Dear Tom and Ray:
My wonderful boyfriend has recently discovered that he enjoys working on our vehicles, and it has become his new money-saving hobby. He has always changed the oil (though a lot of it always ended up on the driveway), and he recently moved on to brakes. But now he's determined to up the ante and replace the timing belt on my 1990 Toyota Camry. He has the Chilton manual, so he feels confident. I am just a bit nervous myself. Should I be? What do you think are his chances for success, and how long should I plan to be taking the bus? -- Charmaine
RAY: The time to get nervous would've been when he worked on your brakes, Charmaine. I mean, if he screws up the timing belt, the engine stops running. But if he screws up the brakes, then he's sending you an unmistakable message about the future of the relationship.
TOM: Actually, it's a big step from brakes to a timing belt. The main obstacle can be the crankshaft pulley. That pulley needs to be removed in order to change the belt. And sometimes, removing it ain't easy.
RAY: We have a special puller we use for the job.
TOM: Yeah, his name's Bruno. He weighs 350 pounds.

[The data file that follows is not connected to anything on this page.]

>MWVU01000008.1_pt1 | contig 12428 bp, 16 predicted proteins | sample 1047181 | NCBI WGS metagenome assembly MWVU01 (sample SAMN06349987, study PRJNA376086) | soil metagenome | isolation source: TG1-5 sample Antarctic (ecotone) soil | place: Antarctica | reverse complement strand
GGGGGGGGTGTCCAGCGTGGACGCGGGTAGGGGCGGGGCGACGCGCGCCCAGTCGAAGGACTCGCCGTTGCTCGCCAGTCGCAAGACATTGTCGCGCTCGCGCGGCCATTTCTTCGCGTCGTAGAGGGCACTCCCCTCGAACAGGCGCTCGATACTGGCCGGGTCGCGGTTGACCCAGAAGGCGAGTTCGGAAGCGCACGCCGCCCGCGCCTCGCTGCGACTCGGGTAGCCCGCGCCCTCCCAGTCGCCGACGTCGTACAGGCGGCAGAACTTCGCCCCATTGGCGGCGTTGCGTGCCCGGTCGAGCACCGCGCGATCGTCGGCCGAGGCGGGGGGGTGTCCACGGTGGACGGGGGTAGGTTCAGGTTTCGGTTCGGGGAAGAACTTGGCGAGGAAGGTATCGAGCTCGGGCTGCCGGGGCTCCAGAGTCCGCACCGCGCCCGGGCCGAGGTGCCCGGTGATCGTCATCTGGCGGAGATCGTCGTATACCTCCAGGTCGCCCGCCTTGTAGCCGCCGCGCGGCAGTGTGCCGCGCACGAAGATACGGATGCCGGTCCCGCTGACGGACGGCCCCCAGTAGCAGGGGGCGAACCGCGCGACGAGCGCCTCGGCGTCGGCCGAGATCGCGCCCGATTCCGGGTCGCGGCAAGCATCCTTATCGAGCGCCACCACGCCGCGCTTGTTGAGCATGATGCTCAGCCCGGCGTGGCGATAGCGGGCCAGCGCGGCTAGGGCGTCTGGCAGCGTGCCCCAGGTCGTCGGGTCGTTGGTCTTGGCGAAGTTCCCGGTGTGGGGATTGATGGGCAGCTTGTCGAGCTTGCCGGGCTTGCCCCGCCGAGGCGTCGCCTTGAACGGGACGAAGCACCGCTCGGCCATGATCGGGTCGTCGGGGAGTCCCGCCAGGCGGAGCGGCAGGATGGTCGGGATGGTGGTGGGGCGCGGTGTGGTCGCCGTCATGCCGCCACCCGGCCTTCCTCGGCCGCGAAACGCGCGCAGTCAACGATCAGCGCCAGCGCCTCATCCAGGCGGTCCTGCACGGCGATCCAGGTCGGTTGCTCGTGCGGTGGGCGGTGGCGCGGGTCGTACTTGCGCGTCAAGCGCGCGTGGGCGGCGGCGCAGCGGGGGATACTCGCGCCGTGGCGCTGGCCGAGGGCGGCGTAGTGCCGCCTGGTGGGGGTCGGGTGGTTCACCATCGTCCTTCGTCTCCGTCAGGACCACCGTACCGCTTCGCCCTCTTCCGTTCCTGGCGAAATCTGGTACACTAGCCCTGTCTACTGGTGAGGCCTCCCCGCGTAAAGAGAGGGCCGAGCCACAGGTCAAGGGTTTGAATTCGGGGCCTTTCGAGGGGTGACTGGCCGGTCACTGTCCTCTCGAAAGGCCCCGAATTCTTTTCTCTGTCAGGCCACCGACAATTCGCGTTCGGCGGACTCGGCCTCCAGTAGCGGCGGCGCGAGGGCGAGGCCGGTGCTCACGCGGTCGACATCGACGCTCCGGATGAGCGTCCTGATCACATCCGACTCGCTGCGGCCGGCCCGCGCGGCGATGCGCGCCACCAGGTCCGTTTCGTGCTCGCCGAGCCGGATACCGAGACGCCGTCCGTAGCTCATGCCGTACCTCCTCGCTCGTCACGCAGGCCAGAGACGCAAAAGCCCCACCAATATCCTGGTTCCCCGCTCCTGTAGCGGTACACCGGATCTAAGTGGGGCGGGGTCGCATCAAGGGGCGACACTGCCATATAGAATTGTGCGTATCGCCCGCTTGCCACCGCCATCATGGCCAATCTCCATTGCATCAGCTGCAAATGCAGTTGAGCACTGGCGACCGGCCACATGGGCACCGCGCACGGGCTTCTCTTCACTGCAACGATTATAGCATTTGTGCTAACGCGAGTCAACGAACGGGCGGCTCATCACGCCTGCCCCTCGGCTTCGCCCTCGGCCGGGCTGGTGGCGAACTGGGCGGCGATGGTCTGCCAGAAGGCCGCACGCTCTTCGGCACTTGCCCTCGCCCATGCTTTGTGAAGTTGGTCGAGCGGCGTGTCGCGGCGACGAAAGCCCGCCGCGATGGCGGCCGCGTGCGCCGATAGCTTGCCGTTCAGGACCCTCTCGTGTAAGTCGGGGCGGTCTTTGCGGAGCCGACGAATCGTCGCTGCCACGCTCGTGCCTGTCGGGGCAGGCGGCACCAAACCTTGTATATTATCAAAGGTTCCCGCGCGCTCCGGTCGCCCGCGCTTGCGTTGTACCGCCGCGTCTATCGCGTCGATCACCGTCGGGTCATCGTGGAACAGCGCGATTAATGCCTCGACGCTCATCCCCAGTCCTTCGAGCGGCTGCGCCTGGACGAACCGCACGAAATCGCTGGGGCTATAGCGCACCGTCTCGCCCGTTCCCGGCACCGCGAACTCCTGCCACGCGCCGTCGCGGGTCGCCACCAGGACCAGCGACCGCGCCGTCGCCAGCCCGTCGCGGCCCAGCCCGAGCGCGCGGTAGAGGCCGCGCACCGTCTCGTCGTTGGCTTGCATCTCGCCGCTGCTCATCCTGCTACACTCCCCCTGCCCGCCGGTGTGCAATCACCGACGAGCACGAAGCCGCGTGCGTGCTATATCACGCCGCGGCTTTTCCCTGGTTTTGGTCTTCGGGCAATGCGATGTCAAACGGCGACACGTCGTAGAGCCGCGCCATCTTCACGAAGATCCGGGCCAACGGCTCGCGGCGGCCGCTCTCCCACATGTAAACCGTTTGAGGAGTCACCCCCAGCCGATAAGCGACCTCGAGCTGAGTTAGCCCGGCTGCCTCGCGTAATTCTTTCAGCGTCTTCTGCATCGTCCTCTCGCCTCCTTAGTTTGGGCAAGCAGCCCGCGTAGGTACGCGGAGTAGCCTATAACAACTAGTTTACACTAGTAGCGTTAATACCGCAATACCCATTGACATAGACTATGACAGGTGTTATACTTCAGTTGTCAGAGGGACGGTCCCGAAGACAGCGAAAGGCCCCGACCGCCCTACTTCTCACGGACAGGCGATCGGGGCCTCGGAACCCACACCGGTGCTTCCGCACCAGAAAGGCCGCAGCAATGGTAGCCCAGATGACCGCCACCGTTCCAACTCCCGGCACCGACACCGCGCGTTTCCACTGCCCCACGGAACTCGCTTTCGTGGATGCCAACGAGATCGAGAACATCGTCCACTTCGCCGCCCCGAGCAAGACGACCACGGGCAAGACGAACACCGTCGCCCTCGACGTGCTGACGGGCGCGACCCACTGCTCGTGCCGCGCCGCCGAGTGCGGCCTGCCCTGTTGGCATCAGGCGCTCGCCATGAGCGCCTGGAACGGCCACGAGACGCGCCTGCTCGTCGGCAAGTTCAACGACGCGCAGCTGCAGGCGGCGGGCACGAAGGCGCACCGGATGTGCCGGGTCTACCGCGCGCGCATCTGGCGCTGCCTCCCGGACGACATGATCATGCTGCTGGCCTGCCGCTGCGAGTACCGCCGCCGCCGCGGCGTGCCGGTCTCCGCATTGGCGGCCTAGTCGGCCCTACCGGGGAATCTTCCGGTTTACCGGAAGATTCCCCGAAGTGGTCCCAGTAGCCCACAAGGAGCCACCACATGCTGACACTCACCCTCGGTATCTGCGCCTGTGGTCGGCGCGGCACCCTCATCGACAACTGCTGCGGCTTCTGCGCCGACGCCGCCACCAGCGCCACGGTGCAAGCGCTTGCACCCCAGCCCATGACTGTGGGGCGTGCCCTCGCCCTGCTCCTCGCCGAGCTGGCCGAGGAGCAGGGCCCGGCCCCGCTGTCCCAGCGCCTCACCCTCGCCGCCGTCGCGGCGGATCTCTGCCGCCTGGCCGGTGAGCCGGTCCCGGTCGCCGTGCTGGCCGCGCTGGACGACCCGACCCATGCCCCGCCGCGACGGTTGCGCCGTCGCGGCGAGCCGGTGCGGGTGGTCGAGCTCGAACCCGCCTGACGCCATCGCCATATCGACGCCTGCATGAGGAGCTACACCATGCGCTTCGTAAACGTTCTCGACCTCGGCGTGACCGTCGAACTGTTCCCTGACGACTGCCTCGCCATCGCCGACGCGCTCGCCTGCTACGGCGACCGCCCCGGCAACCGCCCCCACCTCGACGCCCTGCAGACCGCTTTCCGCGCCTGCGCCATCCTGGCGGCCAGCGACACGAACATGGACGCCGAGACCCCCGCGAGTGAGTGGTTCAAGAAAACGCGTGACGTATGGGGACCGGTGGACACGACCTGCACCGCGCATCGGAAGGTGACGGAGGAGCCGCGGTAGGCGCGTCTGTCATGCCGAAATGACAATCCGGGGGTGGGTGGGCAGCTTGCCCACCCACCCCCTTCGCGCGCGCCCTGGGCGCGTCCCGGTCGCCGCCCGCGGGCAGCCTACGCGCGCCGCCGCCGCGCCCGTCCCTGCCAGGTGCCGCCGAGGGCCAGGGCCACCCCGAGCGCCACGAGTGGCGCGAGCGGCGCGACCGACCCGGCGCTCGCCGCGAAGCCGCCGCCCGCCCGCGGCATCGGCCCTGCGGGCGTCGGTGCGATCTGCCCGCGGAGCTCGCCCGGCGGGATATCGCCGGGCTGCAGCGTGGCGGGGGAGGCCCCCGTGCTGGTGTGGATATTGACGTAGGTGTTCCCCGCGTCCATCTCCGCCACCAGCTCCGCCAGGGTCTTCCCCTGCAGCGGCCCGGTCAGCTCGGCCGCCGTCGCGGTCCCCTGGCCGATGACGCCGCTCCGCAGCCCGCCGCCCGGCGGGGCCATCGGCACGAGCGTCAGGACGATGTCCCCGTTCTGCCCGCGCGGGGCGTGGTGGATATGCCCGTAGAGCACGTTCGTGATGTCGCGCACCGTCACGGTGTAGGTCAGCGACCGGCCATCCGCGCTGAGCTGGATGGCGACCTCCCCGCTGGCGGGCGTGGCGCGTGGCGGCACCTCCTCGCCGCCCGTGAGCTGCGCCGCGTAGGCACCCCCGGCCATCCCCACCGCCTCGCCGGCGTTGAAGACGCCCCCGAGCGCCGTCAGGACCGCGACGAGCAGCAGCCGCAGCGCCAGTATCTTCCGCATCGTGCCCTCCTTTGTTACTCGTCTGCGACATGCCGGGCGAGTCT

RAY: No, a puller is a tool that maximizes the pulling force. But even that doesn't work sometimes, and we have to use the oxyacetylene torch to heat up the pulley and expand it until we can pull it off.
TOM: And the older the car is, the more likely the crankshaft pulley is frozen on there.
RAY: So he can try it, Charmaine. If he gets the pulley off, the rest of the job on a four-cylinder Camry is quite manageable.
TOM: And if he can't get the pulley off, then he can just have the car towed to his local garage, fess up and let them finish the job.
RAY: Of course, it might take him a week or so to admit defeat, screw up the courage to confess, and have the car towed. So if I were you, Charmaine, I'd pick up at least a one-month bus pass.